2 pixels above the toolbar image
3 pixels below the toolbar image
Large (20 x 20 pixel image) toolbar buttons 3 pixels between a button and its text label
2 pixels above the toolbar image
2 pixels below the toolbar image

In general, for controls that do not contain their own labels, place the label to the left or above the related control. This makes it easier for users to associate the label with the corresponding control.

When a text box is the first item in the group box, use a smaller measurement so the visual spacing above and to the right looks equal. In cases where there are controls below a group box, align the controls to the edge of the group box above and use seven DLUs between the bottom edge of the group box and the control (or text), as shown in Figure 14.28.

Example of group box spacing

Figure 14.28 Example of group box spacing (click to enlarge image)

Position controls in a toolbar so that there is at least a window's border width from the edges of the toolbar, as shown below.

Minimum border width

(click to enlarge image)

Use at least 4 DLUs between controls, except for between a set of related toolbar buttons. There should be no space between adjacent toolbar buttons, such as a set of related option buttons.

For wizard design, Figure 14.29 shows suggested positioning and spacing.

Positioning and spacing in a wizard

Figure 14.29 Positioning and spacing in a wizard (click to enlarge image)


Group related components — you can use group box controls, separator lines, or spacing. Although you can also use color to visually group objects, it is not a common convention and could result in undesirable effects if the user changes color schemes.

A group box provides a strong visual element for related items. However, avoid using a group box when you have only one set of related items or where the group box may take too much space or add visual clutter rather than structure. Instead, consider using separators to group related items. Property sheets for files and folders are a good illustration of the use of separators rather than group boxes.

Stack the main command buttons in a secondary window in the upper right corner or in a row along the bottom, as shown in Figure 14.30. If there is a default button, it is typically the first button in the set. Place OK and Cancel buttons next to each other. If there is no OK button but there are command buttons that initiate action, place the Cancel button at the end of the buttons but before a Help button. If a particular command button applies only to a particular field, group it with that field.

Cross referenceMore Information

For more information about button placement in secondary windows, see Chapter 9, "Secondary Windows."

Layout of buttons

Figure 14.30 Layout of buttons (click to enlarge image)

Group controls so that their location helps users understand the associated context or scope. For tabbed pages, follow these guidelines:

  • When command buttons and other controls apply only to that page, place them within the border of the tabbed page.
  • When command buttons and other controls apply to the entire window, place them outside the tabbed page.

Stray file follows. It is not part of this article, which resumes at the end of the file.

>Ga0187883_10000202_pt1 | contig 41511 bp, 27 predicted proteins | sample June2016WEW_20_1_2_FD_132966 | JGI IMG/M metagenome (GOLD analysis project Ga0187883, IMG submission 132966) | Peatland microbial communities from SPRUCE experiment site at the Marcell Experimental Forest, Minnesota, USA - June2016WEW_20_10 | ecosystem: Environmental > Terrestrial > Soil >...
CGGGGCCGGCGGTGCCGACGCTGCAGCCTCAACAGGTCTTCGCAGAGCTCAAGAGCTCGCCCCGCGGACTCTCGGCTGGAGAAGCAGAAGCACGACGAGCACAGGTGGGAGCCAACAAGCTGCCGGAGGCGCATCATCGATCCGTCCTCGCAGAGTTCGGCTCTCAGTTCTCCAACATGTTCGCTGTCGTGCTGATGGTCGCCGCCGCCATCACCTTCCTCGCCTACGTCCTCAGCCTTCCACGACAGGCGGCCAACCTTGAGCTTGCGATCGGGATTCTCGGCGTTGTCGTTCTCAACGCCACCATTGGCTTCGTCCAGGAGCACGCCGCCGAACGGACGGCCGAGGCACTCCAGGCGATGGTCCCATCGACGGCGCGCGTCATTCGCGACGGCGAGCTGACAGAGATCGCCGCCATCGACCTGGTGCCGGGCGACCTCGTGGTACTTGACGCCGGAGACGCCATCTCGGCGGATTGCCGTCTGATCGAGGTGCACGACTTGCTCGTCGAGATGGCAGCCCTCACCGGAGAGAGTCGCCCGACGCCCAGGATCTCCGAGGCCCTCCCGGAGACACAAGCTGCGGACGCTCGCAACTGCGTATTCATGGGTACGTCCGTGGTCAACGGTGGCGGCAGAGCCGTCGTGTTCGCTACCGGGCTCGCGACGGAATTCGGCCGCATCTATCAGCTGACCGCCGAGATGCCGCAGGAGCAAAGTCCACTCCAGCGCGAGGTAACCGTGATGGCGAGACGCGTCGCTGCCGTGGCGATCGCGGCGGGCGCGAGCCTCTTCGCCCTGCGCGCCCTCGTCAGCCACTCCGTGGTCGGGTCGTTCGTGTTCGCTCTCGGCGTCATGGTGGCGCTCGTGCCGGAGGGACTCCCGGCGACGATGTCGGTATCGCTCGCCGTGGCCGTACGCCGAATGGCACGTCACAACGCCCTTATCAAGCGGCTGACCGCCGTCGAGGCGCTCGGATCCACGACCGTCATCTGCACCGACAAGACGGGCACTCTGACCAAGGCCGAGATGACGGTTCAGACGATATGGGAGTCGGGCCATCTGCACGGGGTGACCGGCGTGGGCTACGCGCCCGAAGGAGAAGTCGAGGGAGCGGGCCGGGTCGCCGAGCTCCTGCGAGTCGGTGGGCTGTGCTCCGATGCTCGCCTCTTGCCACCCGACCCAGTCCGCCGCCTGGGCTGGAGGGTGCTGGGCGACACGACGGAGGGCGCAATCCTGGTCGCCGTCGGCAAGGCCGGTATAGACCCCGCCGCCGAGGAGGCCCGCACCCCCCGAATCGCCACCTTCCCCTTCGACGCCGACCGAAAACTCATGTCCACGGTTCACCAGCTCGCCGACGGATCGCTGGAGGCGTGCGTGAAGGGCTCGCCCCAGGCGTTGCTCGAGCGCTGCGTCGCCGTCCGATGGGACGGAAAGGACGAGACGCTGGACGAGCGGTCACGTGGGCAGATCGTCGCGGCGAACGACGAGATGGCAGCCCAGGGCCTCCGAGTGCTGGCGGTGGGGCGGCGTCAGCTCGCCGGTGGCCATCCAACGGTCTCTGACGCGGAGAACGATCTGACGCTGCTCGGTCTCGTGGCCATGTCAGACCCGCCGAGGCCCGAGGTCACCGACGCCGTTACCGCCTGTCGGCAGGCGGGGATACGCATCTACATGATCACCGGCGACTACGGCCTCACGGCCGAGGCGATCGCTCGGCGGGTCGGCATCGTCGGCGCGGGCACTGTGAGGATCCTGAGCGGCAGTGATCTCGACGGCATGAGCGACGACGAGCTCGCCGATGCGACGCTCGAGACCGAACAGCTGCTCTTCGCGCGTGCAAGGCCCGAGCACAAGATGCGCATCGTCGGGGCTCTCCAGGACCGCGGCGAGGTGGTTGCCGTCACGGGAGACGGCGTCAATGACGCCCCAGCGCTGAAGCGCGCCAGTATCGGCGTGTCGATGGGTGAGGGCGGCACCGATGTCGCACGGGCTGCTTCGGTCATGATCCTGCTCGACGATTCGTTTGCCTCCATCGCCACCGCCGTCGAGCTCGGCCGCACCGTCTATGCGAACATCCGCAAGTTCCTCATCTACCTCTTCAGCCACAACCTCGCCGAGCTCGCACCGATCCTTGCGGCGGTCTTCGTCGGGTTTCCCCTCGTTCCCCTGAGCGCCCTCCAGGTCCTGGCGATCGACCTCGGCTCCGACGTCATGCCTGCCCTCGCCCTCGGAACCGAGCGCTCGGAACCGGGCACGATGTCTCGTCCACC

When information is positioned vertically, align fields by their left edges (in western countries). This usually makes it easier for the user to scan the information. Text labels are usually left-aligned and placed above or to the left of the areas to which they apply. When placing text labels to the left of text box controls, align the top of the text with text displayed in the text box.

In group boxes, controls should be left-aligned with the text label of the group. However, command buttons in the group should be right-aligned.

Align command buttons in most secondary windows at the top right or right-align them with the bottom. The exception is for message boxes, where command buttons should be centered. In toolbar arrangements, buttons and other controls are typically left- or top-aligned, depending on the layout of the area.

Required and Optional Input

For input form design, you may want to require certain input fields or controls and make others optional. To help users distinguish required input from optional input, provide some form of visual differentiation. The best way to do this is to separate the two sets of input into separate windows, panes, or groups and label the fields accordingly. However, this may not always work with the type of information you are presenting. The next best way is to label the individual fields with the words "required" or "optional" in parentheses. You can also use fonts, symbols, or graphics; however, such conventions require the user to learn the convention in order to use the application effectively. In scenarios where you cannot rely on training the user, use a more obvious form of identification. Do not use color unless you are using some other form of feedback as well. Color may attract the user's attention, but the perception of color can vary. Therefore, do not rely on it as the only means of identification.

Preview and Sample Boxes

In some situations, you may want to provide an area for a visual example of changes a user is making to an item, as shown in Figure 14.31.

Preview or sample box

Figure 14.31 Preview or sample box (click to enlarge image)

A sample is a representation of what might show up on screen, but it does not show the actual data that the user is working on. In contrast, a preview shows the user's actual data.

Include text, graphics, or both in your preview or sample boxes. The preview can be illustrative and interactive. If the preview is interactive, include instructions or some visual cue to let the user know that it is interactive.

Include a label for your preview or sample box, and keep the wording for the label brief. A one- or two-word label (often Preview or Sample) is usually sufficient unless the user needs to interact with the preview to update it. Use sentence-style capitalization for the label, but do not include ending punctuation unless the user can interact with the preview, in which case end the label with a colon.